At any rate, I very much agree with your idea about 'egoistic investment' (even if I do observe that the term 'ego' is often used in misguided/misguiding ways), so, we big boys and girls who are not too convinced (or claim to be not too convinced) by the little voices in our head need not take it all too personally.

Regards,

Harry.

Dave St.Germain said...

Putting aside the matter of who is more full of dung, what about the point of your blog post? You wondered whether there's a side of "zazen" that is an escape from the world, and you find yourself emotionally numb as a result of your meditation.
But when I asked what you mean by zazen in the first place, you said you do just like what dogen says. Among those things is "Devote your energies to a way that directly indicates the absolute". So, how do you do that? You seem to be avoiding the elephant in the room – maybe your conception of zazen isn't what dogen had in mind, or at the very least, maybe you're doing something wrong! Is that a possibility for you to consider?

Some Christians practice contemplative prayer. Do they report an emotional numbness? There's a wide variety of meditative styles and "ways of directly indicating the absolute"; what makes you think that what you're doing is worthwhile? I've heard a definition of shikantaza that sounds a lot different from how it's often described by Dogen fanatics.

The point is, if what you're doing makes you feel inert and as if you're escaping from the world, then do something else!

Oh, that reminds me. I came across a video that might help, too. :)

Harry B said...

Hi Dave,

You seem to have missed the point of my post, which was to indicate something in practicing zazen that I stop doing when I find myself doing it. If it was an unavoidable aspect of sitting on a cushion then I would surely stop doing it, but it's not. It's just something that I find arising from time to time and I think it's a pitfall that may be important to indicate, because it seems to me that meditation is sometimes used as an escape from life as opposed a way of engaging with life and the world in a more direct way.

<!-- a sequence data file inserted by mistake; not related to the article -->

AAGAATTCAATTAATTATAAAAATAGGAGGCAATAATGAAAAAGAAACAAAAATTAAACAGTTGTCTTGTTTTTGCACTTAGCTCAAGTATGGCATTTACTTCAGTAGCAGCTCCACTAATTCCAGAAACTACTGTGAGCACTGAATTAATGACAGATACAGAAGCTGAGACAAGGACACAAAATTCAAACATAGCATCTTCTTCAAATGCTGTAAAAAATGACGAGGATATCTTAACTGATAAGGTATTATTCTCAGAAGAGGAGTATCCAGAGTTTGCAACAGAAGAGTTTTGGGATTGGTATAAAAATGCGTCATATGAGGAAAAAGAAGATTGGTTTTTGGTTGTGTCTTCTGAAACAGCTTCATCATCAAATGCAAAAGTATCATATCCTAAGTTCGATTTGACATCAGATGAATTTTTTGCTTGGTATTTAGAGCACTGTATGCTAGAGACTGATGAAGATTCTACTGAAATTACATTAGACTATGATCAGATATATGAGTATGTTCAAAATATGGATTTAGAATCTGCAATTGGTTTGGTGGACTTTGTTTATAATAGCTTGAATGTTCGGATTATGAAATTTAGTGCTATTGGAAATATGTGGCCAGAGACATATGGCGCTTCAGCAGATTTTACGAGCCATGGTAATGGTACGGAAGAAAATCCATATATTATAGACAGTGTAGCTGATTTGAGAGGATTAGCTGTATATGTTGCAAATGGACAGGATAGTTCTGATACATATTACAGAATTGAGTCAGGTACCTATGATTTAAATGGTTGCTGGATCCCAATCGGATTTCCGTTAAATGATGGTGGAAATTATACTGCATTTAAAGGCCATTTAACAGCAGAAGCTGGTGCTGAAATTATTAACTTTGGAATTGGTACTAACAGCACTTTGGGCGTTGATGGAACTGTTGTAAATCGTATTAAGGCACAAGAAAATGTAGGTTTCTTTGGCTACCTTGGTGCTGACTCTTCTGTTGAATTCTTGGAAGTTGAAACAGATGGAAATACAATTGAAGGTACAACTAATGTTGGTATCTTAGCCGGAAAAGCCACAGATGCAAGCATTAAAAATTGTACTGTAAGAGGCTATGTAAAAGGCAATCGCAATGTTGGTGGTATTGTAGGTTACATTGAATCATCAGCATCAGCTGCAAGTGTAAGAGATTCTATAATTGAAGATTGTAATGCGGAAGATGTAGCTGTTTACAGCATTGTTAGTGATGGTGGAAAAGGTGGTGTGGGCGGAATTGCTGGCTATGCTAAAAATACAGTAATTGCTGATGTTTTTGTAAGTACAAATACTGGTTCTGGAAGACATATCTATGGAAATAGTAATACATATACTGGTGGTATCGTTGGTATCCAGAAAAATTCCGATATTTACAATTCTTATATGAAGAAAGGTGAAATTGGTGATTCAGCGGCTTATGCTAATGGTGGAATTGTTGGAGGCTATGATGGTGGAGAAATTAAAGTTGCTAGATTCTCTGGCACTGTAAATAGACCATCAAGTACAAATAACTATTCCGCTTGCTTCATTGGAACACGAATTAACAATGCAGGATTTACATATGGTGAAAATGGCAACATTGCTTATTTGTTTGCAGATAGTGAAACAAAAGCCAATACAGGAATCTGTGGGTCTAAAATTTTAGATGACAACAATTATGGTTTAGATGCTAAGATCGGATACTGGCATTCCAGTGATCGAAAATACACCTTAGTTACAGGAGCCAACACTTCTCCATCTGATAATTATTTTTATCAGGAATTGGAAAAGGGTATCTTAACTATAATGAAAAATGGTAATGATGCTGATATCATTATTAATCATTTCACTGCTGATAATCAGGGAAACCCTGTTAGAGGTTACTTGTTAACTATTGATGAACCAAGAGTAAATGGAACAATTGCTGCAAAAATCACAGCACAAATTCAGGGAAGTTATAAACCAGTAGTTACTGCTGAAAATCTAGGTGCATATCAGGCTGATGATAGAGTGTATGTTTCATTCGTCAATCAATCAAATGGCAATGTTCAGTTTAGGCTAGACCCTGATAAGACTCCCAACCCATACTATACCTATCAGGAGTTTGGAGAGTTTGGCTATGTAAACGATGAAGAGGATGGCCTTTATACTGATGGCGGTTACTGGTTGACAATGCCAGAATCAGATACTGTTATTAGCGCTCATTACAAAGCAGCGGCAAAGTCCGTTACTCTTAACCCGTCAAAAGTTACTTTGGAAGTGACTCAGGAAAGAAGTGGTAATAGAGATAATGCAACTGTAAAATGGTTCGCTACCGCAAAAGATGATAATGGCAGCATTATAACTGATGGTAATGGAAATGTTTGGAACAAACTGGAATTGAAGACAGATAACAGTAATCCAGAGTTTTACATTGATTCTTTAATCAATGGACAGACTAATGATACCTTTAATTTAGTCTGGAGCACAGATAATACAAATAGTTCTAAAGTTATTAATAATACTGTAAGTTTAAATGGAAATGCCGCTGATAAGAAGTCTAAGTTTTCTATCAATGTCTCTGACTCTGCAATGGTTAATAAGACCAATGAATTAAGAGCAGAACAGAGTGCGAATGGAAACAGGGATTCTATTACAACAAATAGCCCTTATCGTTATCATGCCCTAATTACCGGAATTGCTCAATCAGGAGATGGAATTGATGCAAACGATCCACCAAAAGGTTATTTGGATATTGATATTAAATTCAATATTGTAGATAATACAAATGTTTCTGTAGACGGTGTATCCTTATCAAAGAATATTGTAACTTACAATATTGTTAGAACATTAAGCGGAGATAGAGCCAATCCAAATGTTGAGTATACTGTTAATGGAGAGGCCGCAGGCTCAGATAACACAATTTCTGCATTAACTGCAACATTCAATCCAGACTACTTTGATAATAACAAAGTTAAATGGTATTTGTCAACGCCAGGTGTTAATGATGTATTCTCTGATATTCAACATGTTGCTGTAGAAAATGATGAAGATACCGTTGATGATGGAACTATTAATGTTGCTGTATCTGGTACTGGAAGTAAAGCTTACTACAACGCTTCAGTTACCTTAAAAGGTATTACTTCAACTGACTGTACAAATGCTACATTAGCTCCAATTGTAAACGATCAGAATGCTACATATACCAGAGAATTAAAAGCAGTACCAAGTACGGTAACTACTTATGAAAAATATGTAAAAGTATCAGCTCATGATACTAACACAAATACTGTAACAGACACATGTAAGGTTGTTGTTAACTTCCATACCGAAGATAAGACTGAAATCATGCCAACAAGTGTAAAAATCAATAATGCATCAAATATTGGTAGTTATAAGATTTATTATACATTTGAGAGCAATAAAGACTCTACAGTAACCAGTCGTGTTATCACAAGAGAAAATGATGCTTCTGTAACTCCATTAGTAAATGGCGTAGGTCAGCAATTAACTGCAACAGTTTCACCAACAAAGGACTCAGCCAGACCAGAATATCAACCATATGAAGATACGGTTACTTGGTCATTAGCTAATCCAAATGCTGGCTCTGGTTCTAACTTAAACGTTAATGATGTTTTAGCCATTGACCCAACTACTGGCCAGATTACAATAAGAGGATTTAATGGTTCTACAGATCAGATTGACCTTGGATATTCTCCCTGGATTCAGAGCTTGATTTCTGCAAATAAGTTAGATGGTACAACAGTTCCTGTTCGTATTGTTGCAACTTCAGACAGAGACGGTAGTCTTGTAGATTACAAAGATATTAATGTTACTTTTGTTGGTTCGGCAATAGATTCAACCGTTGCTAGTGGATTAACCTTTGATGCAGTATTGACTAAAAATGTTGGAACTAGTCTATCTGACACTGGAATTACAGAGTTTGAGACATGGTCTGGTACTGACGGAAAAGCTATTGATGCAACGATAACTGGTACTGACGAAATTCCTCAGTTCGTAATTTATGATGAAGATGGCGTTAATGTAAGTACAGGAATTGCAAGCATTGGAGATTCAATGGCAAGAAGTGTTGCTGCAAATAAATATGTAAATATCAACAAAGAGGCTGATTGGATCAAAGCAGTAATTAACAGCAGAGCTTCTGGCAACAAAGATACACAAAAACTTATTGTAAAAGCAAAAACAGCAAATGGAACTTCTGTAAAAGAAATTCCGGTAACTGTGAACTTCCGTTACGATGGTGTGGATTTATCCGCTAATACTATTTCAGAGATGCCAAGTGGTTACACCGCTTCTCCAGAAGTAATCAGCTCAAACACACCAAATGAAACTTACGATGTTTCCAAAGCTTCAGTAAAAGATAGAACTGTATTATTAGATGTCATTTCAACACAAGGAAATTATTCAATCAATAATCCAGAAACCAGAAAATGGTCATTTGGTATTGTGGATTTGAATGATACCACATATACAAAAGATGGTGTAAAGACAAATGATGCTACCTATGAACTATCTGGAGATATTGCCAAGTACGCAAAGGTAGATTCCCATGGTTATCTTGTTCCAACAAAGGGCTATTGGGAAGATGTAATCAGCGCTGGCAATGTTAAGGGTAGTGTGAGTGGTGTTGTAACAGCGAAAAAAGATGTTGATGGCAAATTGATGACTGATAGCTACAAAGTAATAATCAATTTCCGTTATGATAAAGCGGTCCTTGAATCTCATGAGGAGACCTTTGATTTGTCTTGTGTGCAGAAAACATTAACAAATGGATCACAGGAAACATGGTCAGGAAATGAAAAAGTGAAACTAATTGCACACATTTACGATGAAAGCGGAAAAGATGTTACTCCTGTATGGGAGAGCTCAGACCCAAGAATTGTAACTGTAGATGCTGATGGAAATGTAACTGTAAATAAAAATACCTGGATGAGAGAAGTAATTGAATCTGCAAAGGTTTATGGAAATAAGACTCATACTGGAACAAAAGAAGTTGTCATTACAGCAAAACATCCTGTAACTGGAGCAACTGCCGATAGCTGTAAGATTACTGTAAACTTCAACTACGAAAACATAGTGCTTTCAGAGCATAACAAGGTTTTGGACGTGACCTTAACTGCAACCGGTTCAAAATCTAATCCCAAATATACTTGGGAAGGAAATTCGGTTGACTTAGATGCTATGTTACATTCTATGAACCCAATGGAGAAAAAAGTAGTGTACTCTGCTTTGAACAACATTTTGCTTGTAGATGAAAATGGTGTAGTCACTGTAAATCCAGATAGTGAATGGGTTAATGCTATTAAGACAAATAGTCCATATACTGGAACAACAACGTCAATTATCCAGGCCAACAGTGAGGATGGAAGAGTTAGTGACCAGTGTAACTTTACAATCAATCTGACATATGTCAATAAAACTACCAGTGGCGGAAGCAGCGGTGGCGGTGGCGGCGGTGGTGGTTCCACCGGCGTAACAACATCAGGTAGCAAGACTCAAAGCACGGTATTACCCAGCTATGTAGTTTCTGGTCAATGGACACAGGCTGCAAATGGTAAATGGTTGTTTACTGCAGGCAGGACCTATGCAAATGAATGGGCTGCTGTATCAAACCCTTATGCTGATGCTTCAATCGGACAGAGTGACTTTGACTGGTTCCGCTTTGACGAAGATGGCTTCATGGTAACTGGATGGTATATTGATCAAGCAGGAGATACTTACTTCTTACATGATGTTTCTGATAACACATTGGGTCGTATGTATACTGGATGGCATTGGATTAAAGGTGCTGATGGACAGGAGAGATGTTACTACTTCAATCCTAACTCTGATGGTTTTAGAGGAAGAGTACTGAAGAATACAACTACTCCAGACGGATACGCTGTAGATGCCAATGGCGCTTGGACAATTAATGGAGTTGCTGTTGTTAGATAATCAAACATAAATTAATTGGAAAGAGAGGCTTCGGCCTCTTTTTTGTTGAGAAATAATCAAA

You wrote: "You seem to be avoiding the elephant in the room – maybe your conception of zazen isn't what dogen had in mind, or at the very least, maybe you're doing something wrong! Is that a possibility for you to consider?"

Maybe that's always good to consider, but simply sitting on a cushion isn't wrong until we start picking and choosing or otherwise making it 'wrong'. The clarification of sitting; noticing the various habits or 'pitfalls' (such as doubt, zoning out, daydreaming, boredom, emotional retreat etc etc or whatever), is all part of it.

"Some Christians practice contemplative prayer. Do they report an emotional numbness?"